By Brendan Pierson
NEW YORK (Reuters) – A federal judge is expected to consider on Thursday who should get the first look at documents that were seized by FBI agents from U.S. President Donald Trump’s personal lawyer, Michael Cohen.
U.S. District Judge Kimba Wood has ordered the hearing in Manhattan to discuss the possible appointment of an independent official known as a special master to review the documents and determine whether they are shielded by attorney-client privilege before handing them over to prosecutors.
Lawyers for Cohen and Trump, who are seeking to limit prosecutors’ ability to review the documents, are expected to appear at the hearing. Attorney-client privilege shields communications between a lawyer and a client, with some exceptions.
In an action that infuriated the president, FBI agents raided Cohen’s office and home on April 9. Prosecutors said in a court filing several days later that they have been investigating the lawyer for months, largely over his business dealings rather than his legal work.
A lawyer for Cohen did not immediately respond to a request for comment on the investigation.
Trump distanced himself from the case on Thursday, saying in a Fox News interview that Cohen handled a “tiny, tiny little fraction” of his overall legal work.
“This doesn’t have to do with me,” Trump said. “They’re looking at something having to do with his business. I have nothing to do with his business.”
A lawyer for Cohen said at a court hearing last week that in addition to Trump, Cohen’s clients included Republican donor Elliott Broidy and conservative Fox News commentator and Trump supporter Sean Hannity.
Hannity has said he has had only “brief discussions” about legal matters with Cohen and never retained him.
Prosecutors have said the documents should be reviewed by a “taint team” of lawyers within their own office, who would be walled off from the main prosecution team. Cohen filed a legal action to block them from reviewing the documents, arguing that either his lawyers or a special master should get a first look.
Lawyers for Trump have also argued that they should be allowed the first look at documents related to the president. In a court filing on Wednesday, they said that Trump would personally “make himself available, as needed, to aid in our privilege review on his behalf.”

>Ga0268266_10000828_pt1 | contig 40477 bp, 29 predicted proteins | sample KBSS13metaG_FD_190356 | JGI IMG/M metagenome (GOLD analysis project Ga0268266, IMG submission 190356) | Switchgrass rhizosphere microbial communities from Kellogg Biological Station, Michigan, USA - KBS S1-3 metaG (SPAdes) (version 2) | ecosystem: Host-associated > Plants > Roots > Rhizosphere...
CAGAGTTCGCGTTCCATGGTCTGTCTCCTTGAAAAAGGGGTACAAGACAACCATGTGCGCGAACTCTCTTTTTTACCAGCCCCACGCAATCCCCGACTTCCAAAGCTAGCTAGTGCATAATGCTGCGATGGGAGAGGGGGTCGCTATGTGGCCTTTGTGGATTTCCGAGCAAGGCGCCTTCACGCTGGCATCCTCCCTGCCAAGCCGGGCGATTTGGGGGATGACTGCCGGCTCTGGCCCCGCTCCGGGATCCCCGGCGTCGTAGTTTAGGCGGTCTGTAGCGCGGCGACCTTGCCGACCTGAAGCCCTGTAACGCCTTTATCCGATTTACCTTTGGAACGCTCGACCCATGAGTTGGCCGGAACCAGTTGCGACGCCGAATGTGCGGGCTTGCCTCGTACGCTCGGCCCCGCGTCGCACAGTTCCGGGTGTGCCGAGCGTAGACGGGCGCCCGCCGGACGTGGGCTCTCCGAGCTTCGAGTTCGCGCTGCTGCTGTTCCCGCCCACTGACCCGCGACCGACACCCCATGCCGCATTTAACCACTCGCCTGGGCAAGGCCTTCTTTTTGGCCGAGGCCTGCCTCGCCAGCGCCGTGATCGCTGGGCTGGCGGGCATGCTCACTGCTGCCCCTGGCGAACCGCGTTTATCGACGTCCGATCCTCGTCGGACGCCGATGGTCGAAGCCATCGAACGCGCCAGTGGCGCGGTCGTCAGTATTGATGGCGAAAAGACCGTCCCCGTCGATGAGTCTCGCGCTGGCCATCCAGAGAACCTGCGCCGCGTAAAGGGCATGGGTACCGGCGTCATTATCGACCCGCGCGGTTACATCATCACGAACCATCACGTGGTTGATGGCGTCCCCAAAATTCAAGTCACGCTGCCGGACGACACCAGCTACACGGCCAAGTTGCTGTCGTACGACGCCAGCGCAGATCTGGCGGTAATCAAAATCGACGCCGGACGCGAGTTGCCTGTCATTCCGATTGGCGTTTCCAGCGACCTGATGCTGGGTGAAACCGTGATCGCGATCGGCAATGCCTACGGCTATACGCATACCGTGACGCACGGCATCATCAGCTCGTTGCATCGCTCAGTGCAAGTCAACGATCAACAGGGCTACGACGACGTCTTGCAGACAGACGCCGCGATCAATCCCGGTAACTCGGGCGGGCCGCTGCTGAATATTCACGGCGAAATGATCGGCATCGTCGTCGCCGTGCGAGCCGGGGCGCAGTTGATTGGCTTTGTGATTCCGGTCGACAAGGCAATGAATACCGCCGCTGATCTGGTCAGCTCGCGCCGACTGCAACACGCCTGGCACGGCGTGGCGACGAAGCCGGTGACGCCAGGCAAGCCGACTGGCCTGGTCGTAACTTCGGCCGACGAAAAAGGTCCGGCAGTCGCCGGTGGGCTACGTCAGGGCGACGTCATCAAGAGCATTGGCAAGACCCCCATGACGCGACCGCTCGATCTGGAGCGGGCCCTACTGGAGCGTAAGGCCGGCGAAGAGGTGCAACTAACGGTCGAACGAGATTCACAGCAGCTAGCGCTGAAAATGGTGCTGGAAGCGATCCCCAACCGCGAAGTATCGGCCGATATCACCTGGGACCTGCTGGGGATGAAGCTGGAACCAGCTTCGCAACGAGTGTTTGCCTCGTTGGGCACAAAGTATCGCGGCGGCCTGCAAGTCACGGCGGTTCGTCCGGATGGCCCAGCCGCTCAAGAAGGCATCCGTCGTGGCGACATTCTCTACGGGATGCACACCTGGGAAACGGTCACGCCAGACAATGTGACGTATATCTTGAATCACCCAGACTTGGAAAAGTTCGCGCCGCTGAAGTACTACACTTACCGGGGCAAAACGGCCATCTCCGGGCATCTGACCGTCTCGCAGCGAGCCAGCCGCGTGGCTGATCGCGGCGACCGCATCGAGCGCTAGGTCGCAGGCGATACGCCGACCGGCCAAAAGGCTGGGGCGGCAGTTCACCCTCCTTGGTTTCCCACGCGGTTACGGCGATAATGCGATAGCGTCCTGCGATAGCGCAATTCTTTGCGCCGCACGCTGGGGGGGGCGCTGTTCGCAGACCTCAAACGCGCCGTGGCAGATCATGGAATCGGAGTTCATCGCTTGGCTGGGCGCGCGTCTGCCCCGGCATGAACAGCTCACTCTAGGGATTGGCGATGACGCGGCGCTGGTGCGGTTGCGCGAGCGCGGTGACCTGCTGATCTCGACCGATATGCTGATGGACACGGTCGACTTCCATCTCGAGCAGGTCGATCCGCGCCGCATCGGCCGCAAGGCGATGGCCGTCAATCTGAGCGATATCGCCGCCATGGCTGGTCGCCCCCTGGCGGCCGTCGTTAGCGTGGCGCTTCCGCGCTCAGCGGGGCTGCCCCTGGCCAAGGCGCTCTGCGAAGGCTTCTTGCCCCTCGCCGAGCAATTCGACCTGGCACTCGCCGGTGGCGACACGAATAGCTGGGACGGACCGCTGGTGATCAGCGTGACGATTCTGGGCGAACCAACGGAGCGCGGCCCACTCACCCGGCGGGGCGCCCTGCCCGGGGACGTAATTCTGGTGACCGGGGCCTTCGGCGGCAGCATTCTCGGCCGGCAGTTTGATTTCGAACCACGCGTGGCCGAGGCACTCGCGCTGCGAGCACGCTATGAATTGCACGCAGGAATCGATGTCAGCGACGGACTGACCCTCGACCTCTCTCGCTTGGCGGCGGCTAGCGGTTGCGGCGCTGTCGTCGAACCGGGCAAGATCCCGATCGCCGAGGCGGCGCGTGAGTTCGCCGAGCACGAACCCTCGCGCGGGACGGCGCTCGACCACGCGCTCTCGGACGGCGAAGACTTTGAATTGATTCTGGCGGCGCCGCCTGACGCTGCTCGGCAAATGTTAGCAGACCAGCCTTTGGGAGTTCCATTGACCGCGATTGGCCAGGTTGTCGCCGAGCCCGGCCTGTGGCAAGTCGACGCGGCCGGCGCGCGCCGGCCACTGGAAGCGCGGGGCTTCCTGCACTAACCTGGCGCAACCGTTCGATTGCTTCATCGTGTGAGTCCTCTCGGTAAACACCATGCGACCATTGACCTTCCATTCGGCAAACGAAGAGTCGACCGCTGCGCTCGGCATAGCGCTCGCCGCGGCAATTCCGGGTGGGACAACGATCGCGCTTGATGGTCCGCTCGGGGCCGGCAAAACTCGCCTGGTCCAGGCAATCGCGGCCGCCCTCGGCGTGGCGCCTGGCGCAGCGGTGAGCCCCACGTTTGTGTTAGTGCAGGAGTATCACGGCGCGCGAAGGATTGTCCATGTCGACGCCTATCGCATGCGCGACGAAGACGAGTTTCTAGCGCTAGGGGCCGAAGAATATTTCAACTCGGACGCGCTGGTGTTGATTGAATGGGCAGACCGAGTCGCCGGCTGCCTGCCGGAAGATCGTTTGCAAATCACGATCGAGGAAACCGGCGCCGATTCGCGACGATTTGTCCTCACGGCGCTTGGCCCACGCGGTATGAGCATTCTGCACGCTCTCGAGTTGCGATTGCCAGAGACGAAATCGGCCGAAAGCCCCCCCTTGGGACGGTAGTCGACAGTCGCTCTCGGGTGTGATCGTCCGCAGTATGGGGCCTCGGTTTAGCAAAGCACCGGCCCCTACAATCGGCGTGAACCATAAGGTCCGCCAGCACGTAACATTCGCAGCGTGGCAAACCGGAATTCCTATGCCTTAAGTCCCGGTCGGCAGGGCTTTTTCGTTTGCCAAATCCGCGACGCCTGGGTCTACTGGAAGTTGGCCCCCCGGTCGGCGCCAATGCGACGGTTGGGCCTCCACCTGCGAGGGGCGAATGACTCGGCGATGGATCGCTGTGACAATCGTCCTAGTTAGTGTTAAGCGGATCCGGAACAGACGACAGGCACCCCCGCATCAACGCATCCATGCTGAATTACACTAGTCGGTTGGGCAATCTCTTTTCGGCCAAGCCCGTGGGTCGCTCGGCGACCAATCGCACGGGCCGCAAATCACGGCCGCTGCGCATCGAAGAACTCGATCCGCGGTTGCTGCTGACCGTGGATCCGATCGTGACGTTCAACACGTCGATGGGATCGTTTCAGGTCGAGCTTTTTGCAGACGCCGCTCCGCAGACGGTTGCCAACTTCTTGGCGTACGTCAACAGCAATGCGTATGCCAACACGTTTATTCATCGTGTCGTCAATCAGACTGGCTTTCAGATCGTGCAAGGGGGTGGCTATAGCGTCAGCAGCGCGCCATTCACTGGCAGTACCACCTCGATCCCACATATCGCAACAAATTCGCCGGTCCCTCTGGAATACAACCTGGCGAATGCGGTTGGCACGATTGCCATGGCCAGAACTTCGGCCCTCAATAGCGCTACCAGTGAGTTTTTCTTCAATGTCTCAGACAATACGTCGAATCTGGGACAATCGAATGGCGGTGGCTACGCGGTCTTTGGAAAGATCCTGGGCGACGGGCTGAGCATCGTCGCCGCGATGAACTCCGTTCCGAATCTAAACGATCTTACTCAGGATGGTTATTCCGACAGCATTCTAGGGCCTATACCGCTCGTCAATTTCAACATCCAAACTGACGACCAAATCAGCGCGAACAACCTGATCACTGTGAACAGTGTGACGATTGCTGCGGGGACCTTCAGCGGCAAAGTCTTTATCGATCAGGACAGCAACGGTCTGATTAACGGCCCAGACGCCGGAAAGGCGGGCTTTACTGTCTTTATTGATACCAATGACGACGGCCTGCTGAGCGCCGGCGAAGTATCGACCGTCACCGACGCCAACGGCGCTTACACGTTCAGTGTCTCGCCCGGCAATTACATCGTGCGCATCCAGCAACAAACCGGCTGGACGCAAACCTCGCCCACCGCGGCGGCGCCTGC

Wood said at a hearing last week that she believed a taint team could be fair, but that a special master might help ensure “the perception of fairness.”
Cohen has admitted paying $130,000 to adult-film actress Stormy Daniels, whose real name is Stephanie Clifford, before the 2016 election to secure her silence about a one-night stand she said she had with Trump in 2006. Daniels has sued to end her nondisclosure agreement.
Trump, who has denied having an affair with Daniels, said Cohen did nothing wrong in representing him in the “crazy” Stormy Daniels case. “There were no campaign funds going into this, which would have been a problem,” he told Fox.
Trump said on April 5 he knew nothing about the payment or where the money came from. Cohen has said the payment was lawful.
Daniels’ lawyer, Michael Avenatti, responded to the Trump interview saying on Twitter: “Mr. Trump and Mr. Cohen previously represented to the American people that Mr. Cohen acted on his own and Mr. Trump knew nothing about the agreement with my client, the $130k payment, etc. As I predicted, that has now been shown to be completely false.”
On Wednesday, Cohen said in a filing in Los Angeles federal court that he would assert his Fifth Amendment right against self-incrimination in connection with the civil lawsuit filed by Daniels.
Prosecutors are investigating Cohen for possible bank and tax fraud, possible campaign law violations in connection with the payment to Daniels, and perhaps other matters related to Trump’s campaign, a person familiar with the probe has said.
The investigation into Cohen stemmed in part from Special Counsel Robert Mueller’s probe into possible collusion between Trump’s 2016 presidential campaign and Russia, something Trump has repeatedly denied.
(Reporting by Brendan Pierson in New York; Additional reporting by Doina Chiacu in Washington; Editing by Tom Brown and Frances Kerry)